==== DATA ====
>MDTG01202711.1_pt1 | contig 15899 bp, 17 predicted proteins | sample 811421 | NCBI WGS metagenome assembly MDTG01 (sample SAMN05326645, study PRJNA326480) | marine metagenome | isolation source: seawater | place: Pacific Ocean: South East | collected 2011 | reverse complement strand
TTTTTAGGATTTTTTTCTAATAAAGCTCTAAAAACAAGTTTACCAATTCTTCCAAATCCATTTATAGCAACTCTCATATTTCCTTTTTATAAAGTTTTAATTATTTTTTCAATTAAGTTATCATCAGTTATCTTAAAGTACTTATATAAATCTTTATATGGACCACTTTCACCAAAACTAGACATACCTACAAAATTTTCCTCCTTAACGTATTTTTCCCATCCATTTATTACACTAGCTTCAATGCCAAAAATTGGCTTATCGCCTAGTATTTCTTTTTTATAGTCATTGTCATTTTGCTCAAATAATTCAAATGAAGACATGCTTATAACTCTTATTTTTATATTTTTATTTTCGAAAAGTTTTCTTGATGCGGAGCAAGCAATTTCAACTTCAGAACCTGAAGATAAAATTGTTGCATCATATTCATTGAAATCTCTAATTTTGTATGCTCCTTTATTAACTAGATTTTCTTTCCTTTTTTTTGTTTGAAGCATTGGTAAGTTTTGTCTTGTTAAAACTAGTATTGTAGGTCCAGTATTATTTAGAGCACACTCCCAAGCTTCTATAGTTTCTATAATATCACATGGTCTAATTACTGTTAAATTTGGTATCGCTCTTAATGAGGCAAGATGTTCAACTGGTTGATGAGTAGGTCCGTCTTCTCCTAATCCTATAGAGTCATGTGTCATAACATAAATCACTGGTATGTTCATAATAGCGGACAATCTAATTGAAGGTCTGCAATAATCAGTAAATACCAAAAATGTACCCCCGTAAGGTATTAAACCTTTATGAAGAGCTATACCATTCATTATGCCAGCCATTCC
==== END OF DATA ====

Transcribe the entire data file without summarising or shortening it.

>MDTG01202711.1_pt1 | contig 15899 bp, 17 predicted proteins | sample 811421 | NCBI WGS metagenome assembly MDTG01 (sample SAMN05326645, study PRJNA326480) | marine metagenome | isolation source: seawater | place: Pacific Ocean: South East | collected 2011 | reverse complement strand
TTTTTAGGATTTTTTTCTAATAAAGCTCTAAAAACAAGTTTACCAATTCTTCCAAATCCATTTATAGCAACTCTCATATTTCCTTTTTATAAAGTTTTAATTATTTTTTCAATTAAGTTATCATCAGTTATCTTAAAGTACTTATATAAATCTTTATATGGACCACTTTCACCAAAACTAGACATACCTACAAAATTTTCCTCCTTAACGTATTTTTCCCATCCATTTATTACACTAGCTTCAATGCCAAAAATTGGCTTATCGCCTAGTATTTCTTTTTTATAGTCATTGTCATTTTGCTCAAATAATTCAAATGAAGACATGCTTATAACTCTTATTTTTATATTTTTATTTTCGAAAAGTTTTCTTGATGCGGAGCAAGCAATTTCAACTTCAGAACCTGAAGATAAAATTGTTGCATCATATTCATTGAAATCTCTAATTTTGTATGCTCCTTTATTAACTAGATTTTCTTTCCTTTTTTTTGTTTGAAGCATTGGTAAGTTTTGTCTTGTTAAAACTAGTATTGTAGGTCCAGTATTATTTAGAGCACACTCCCAAGCTTCTATAGTTTCTATAATATCACATGGTCTAATTACTGTTAAATTTGGTATCGCTCTTAATGAGGCAAGATGTTCAACTGGTTGATGAGTAGGTCCGTCTTCTCCTAATCCTATAGAGTCATGTGTCATAACATAAATCACTGGTATGTTCATAATAGCGGACAATCTAATTGAAGGTCTGCAATAATCAGTAAATACCAAAAATGTACCCCCGTAAGGTATTAAACCTTTATGAAGAGCTATACCATTCATTATGCCAGCCATTCC